A little bit extra gray around the muzzle, problems seeing and hearing clearly, and slower movements overall all point toward your pup reaching their golden years. After a lifetime of companionship and loyalty, there’s nothing you won’t do to ease this transition.
But keeping your old dog thriving doesn’t always require grand gestures. Sometimes, you just need to change what you’re feeding them. Ready to make that happen? Here’s what you need to know about senior dog nutrition – and how to best support your pup in aging gracefully.
Senior Dog Food Basics
In the past, it was recommended that all dogs switch to a senior dog food formula upon reaching an advanced age. Dogs with health issues would likely get a prescription senior food instead.
Although well-meaning, this approach left a lot to be desired. Senior formulas are typically designed with a one-size-fits-all approach, resulting in an across-the-board reduction in both fat and protein. This works well for dogs struggling with obesity or kidney issues. But it’s not beneficial for all older dogs.
In fact, some pups benefit from a boost in protein to slow canine sarcopenia, a common form of muscular atrophy affecting senior dogs. A higher fat content can make the food more palatable to dogs that grow reluctant to eat in their old age. The healthy fats also help boost low energy stores, keeping them active for better muscle retention and joint health.
So, unless your dog’s health issues demand less protein or fat, it’s best to keep them a good balance of both nutrients. Better yet, choose a high-quality digestible protein, like Jiminy’s insect-based dog foods, and then take a balanced approach with a rotational diet.
Just be sure the senior dog food has other beneficial nutrients for your healthy older dog, like fatty acids, amino acids, vitamin B, choline, and a wide range of minerals. Plus, consider going beyond the basic formula to give them even more support through the golden years.
Nutritional Support for Health Issues
The aging process triggers many changes in your dog’s body, often leaving them with the need for additional nutritional support. Every dog is different, too, so you have to dial in your dog’s diet to match their unique needs. Here’s a look at how to use senior dog nutrition to ease common issues associated with aging.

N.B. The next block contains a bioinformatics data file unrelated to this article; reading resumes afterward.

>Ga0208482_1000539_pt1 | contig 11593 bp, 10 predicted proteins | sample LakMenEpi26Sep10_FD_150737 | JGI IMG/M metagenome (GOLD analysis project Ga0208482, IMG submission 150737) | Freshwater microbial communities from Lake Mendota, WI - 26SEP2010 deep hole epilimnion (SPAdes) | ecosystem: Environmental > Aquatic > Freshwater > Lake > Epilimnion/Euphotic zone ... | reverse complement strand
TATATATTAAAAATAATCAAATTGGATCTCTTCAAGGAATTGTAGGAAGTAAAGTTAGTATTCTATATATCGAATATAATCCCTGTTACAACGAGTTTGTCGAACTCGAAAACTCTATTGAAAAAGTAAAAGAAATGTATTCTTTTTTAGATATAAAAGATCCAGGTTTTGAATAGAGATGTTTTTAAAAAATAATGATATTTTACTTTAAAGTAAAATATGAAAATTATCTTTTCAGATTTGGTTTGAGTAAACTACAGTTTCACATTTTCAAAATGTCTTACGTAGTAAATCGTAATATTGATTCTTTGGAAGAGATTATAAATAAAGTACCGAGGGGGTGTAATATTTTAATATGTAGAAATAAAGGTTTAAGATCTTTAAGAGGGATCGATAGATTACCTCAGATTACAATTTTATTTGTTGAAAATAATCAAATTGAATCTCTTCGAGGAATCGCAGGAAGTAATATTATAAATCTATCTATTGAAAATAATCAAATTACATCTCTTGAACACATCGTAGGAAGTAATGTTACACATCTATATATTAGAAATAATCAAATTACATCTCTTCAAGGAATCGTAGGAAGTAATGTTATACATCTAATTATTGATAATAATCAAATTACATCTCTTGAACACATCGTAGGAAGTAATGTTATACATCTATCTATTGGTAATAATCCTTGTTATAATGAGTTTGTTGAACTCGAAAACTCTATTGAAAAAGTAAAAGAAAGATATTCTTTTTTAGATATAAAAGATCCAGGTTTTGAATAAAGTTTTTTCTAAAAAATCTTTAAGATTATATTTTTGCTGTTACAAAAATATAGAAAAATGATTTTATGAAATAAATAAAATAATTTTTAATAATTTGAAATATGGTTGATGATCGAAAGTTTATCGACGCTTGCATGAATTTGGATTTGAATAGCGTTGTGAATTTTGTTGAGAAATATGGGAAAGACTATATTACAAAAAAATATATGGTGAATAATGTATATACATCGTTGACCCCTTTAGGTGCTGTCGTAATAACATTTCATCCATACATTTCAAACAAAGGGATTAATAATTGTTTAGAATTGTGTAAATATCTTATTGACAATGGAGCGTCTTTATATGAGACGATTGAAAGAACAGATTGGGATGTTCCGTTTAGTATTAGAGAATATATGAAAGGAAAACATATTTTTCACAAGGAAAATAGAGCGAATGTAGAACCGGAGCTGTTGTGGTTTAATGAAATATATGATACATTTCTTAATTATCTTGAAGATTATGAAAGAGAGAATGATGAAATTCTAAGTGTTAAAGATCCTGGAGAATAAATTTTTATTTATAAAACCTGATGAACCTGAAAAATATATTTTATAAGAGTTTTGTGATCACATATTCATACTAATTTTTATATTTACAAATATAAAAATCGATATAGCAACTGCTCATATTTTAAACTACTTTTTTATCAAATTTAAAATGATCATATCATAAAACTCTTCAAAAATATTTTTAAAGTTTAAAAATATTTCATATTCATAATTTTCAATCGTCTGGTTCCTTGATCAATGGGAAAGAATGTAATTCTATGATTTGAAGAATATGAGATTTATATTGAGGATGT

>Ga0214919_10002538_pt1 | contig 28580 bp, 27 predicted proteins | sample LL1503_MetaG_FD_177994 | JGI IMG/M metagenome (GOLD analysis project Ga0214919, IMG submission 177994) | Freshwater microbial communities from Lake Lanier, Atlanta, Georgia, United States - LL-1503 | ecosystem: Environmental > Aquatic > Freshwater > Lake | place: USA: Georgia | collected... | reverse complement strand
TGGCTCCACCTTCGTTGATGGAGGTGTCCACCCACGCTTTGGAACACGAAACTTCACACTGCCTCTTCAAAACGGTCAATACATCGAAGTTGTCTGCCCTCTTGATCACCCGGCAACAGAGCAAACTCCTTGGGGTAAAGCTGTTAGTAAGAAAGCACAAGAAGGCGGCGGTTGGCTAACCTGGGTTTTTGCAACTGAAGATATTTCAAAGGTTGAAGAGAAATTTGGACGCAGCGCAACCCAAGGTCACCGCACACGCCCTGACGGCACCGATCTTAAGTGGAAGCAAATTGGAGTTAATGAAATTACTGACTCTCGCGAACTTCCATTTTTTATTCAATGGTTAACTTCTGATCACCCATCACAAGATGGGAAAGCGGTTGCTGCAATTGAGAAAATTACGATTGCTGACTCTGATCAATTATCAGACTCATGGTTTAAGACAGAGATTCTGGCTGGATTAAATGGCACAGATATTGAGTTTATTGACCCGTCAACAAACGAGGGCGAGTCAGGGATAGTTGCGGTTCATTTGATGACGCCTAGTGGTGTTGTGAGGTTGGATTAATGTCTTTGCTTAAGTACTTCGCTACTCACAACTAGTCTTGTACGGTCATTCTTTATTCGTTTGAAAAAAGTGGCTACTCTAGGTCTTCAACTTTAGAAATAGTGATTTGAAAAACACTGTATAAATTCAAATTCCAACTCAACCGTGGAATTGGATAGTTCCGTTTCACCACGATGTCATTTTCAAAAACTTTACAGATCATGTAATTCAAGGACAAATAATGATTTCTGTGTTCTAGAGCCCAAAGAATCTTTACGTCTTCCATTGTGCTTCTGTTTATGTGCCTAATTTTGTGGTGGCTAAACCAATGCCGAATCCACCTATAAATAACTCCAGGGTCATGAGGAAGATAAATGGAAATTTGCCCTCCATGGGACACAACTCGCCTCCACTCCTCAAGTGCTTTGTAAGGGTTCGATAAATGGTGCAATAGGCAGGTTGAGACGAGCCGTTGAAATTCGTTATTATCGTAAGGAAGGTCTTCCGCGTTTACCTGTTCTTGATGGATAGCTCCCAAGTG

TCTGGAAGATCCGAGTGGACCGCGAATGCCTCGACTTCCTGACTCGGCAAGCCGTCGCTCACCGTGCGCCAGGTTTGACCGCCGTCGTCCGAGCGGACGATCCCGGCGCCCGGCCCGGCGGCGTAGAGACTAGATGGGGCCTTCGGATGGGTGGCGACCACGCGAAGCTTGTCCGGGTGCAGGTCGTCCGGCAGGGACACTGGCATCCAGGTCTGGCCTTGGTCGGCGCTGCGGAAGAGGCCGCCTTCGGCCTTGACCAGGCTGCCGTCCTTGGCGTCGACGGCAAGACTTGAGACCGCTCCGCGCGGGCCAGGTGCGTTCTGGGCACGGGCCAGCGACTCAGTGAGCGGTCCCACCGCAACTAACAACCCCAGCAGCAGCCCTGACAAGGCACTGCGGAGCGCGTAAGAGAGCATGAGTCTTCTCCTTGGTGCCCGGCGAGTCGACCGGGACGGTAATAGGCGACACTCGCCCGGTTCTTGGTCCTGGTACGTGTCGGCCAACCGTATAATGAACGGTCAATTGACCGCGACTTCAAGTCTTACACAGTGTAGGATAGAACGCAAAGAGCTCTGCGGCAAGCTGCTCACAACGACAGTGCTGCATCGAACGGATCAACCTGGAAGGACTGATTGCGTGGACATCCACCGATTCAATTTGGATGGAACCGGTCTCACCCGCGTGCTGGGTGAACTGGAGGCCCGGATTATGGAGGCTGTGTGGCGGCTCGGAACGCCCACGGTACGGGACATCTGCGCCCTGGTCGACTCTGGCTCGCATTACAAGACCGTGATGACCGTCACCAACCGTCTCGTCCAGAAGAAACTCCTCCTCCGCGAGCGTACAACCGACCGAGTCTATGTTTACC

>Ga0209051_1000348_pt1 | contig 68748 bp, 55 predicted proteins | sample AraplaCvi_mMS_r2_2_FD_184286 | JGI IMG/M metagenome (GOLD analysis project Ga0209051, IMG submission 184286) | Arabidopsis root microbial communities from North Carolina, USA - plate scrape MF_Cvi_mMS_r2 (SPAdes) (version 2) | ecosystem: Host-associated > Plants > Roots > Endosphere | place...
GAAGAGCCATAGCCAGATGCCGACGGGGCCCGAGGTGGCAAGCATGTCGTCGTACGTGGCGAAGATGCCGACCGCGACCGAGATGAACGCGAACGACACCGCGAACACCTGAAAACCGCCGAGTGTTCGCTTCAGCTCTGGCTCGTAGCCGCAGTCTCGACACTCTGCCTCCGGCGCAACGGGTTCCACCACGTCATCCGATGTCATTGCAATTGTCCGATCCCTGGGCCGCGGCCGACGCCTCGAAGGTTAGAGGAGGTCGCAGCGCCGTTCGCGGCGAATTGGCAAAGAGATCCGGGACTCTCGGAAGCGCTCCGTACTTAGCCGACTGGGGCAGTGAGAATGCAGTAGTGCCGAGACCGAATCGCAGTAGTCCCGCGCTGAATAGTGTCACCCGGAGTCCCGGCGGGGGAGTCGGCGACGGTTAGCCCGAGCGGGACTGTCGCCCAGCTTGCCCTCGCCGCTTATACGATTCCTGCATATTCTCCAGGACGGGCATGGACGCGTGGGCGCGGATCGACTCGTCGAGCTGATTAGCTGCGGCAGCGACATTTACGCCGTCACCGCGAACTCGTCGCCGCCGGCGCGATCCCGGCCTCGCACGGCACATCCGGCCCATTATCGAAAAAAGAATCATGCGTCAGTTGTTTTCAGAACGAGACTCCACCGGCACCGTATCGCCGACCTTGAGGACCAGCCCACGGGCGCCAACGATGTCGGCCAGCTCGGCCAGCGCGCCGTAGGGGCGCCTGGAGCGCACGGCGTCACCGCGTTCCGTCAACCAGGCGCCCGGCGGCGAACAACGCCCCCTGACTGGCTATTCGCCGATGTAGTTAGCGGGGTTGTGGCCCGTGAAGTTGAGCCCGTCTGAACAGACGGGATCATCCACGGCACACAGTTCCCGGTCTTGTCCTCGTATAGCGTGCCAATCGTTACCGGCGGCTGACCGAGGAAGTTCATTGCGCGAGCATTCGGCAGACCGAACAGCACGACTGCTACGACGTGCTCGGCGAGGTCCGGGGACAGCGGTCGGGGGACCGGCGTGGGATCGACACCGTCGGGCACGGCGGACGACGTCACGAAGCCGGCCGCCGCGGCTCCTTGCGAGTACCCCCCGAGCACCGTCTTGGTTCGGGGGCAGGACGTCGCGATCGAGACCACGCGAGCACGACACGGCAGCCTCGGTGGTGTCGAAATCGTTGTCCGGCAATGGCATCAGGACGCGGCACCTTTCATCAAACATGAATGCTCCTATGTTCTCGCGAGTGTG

Just like humans, dogs often experience a cognitive decline with aging. You can slow that process down by giving them a boost of antioxidants each day. Although supplements are an option if approved by your vet, it’s often easier to switch to a food naturally filled with antioxidants, like cricket-based dog foods.
Joints wear down all throughout life, taking the pep out of the step of even the healthiest older dogs. Fortunately, chondroitin and glucosamine help slow joint degeneration, while omega 3 fatty acids lubricate the worn joints. For the best results, give them to your pup on a daily basis alongside a healthy senior dog food.
The gastrointestinal tract becomes less efficient as time goes on, making it difficult to properly absorb key nutrients. On top of that, senior dogs often develop allergies to chicken and other common proteins after eating them for years. Switching to a highly digestible protein source, like insect-based proteins, is often key in resolving both of those problems.
If you’re ever unsure about how to best support the nutritional and health needs of your senior dog, don’t hesitate to go to the vet. They can provide smart food formula recommendations that help your dog feel their best even as the years go by.
When to Switch Dogs to a Senior-Friendly Food Formula
In general, small dogs reach the senior stage at about 11 years old. Large breeds, on the other hand, hit that stage by age six. Medium dogs are somewhere in the middle, of course. Like their nutritional needs, every dog is different in when they start showing their age.
So, you’ll have to look for the signs to decide just when to switch your pup to a senior dog food, such as:
- Gray fur around their muzzle and beyond
- A decline in their ability to see and hear clearly
- Advanced dental disease, including tooth loss
- Cognitive issues causing behavioral changes
- Inability to reliably control their bowels and bladder
Oftentimes, it’s the mobility issues that serve as the key indicator that your dog is getting older. They may not jump up to bark at the doorbell. Or they may just trot over to the ball rather than all out sprinting to its likely landing place.
Once you notice the signs, it’s likely time to reassess their food and see if a change could benefit your dog. If so, consider switching to Jiminy’s cricket- and grub-based foods. Designed to meet your dog’s nutritional needs through every life stage, these foods provide the ideal balance of protein, fat, and other key nutrients.